For many people in the U.S.A., coming off an extremely negative election season where billions of dollars were spent to demonize candidates seeking office, they will turn more and more to their personal electronic devices to listen to music, play games and share monosyllable messages and pictures with their ever-enlarging circle of "friends".  More and more people in the world's leading democracy are "taking a pass" on the responsibilities of citizenship and, instead,  engage in private pleasures in this "brave new world".   Yesterday's Winthrop Quigley's column in the Albuquerque Journal took on this very subject as he shared his correspondence with Mark Rudd, a figure of 1960's radicalism:

’60s radical hears sounds of silence
By PUBLISHED: Saturday, December 20, 2014 at 12:05 amALBUQUERQUE, N.M. — The electronic mail system brought an intriguing and depressing series of questions recently from Mark Rudd, a 40-year Albuquerque resident, retired CNM math teacher, former member of the Weather Underground, a leader of the 1968 student strike at Columbia University, a former leader of Students for a Democratic Society and now a self-described member of the Democratic Party’s progressive wing.
Has the American population become de-politicized? Rudd asked. Do ordinary citizens think about the common good anymore? Does anyone believe the political process is worth one’s time and energy? Are people so self-involved that they don’t have room in their lives for the public square?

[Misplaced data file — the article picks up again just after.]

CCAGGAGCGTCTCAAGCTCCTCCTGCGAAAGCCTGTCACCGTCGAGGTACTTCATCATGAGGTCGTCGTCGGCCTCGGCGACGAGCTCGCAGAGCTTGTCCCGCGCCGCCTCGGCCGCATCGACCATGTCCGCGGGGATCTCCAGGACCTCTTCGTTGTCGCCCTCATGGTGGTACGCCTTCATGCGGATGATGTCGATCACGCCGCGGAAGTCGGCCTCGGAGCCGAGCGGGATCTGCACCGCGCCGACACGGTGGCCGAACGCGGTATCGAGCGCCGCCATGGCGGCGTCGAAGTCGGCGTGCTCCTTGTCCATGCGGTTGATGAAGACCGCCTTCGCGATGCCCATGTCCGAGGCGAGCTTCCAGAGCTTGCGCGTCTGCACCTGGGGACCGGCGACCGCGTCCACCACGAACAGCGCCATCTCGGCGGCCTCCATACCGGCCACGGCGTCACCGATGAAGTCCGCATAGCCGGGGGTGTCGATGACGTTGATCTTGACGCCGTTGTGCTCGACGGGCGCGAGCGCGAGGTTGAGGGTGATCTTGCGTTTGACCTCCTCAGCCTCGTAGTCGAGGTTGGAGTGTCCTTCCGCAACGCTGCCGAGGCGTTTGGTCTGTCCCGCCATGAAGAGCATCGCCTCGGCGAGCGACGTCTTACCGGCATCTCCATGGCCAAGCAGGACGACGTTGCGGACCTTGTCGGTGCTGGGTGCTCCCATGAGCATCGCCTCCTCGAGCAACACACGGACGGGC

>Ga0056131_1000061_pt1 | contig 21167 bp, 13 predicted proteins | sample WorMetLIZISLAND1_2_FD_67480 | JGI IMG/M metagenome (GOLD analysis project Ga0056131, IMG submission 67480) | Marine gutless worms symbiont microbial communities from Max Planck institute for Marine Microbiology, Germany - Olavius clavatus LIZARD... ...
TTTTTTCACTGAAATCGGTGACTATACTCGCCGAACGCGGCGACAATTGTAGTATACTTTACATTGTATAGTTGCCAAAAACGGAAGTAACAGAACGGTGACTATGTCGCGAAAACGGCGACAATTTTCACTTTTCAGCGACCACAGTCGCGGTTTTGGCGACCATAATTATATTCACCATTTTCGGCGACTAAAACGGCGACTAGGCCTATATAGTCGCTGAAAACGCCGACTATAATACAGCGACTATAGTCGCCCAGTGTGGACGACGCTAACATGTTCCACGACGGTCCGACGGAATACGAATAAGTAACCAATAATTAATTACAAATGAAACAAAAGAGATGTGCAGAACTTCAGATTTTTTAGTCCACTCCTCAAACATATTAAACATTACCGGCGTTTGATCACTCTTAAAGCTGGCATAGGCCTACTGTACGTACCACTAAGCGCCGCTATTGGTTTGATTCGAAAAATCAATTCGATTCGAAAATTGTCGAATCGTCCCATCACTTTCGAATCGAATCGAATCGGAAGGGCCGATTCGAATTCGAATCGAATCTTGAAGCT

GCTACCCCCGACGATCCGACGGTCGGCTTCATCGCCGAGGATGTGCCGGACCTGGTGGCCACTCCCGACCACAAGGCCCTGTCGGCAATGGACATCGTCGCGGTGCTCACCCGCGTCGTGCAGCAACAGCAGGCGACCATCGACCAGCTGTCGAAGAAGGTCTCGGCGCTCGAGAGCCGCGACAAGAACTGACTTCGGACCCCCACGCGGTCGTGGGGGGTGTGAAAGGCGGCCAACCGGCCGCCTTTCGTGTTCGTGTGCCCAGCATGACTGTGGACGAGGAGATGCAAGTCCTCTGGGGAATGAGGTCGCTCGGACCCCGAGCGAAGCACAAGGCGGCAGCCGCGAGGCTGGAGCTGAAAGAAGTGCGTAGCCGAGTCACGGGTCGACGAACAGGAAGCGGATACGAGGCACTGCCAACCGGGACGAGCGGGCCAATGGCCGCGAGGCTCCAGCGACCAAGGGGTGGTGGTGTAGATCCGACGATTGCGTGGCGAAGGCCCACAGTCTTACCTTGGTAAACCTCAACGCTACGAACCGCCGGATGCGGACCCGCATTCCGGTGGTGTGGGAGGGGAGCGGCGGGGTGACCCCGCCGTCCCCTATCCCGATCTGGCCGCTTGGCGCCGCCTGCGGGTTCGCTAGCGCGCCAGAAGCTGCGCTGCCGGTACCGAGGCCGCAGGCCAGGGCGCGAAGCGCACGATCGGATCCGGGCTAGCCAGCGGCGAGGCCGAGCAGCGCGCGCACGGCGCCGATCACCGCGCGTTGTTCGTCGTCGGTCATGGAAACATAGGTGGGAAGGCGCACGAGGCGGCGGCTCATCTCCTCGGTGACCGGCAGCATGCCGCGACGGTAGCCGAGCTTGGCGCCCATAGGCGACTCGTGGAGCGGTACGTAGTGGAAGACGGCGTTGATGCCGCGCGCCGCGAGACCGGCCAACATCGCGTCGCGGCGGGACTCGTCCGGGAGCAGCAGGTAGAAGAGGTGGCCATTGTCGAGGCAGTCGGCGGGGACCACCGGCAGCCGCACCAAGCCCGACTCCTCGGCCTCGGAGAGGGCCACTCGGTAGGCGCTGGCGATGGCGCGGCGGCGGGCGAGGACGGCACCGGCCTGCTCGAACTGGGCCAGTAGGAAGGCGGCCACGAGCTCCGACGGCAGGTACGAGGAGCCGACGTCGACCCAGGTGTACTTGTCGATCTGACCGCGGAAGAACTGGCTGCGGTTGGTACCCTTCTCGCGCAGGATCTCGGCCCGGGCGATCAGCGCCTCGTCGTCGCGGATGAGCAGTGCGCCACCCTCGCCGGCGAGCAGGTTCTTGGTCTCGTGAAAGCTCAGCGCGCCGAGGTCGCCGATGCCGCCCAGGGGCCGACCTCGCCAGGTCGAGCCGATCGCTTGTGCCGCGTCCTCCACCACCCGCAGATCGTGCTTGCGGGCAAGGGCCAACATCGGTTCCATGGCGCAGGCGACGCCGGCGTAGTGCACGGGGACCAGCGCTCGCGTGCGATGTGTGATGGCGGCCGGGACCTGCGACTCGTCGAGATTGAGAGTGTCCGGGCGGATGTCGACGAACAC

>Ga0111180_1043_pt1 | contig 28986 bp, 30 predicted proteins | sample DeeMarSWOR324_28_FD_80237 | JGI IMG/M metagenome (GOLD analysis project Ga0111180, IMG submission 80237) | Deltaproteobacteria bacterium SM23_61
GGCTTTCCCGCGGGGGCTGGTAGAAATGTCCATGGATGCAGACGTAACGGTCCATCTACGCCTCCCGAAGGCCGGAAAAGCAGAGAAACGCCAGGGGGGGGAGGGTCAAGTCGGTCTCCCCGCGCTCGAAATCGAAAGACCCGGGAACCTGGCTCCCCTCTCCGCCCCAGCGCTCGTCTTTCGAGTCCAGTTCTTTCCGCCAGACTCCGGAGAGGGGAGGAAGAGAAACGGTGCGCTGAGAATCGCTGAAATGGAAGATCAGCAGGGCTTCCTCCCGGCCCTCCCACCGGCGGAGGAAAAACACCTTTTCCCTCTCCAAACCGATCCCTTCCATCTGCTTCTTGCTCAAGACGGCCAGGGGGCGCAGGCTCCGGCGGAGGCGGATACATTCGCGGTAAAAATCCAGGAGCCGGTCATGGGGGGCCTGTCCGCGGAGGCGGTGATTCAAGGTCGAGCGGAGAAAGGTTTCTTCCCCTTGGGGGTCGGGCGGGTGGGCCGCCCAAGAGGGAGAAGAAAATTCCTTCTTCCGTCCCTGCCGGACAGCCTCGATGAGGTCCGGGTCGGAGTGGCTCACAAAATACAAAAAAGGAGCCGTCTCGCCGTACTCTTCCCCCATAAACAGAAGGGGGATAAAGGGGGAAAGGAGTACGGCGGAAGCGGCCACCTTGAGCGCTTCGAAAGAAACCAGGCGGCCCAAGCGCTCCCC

Rudd was reacting to my assertion in the Dec. 11 UpFront that the American people’s response to years of disclosures about the CIA’s torture program has been silence. What followed was an exchange of multiple emails and a two-hour conversation over coffee concerning the state of public engagement in America.
This was before polling organizations published surveys showing a majority of Americans approve of torturing our enemies, or at least feel that torture can be justified. American silence could simply be a sign of American support for torture.
But there is more.
They held an election last month. Hardly anyone came. About 40 percent of registered voters voted in the gubernatorial election. Voter turnout reached 70 percent in the 2008 presidential election.
Rudd points out that about as many people thronged to hear candidate Barack Obama speak in Albuquerque before the 2008 election as turned out to vote in the 2012 Democratic primary election. None of our kids seems to us to be particularly engaged politically. I find myself avoiding political conversations with people I don’t know fairly well.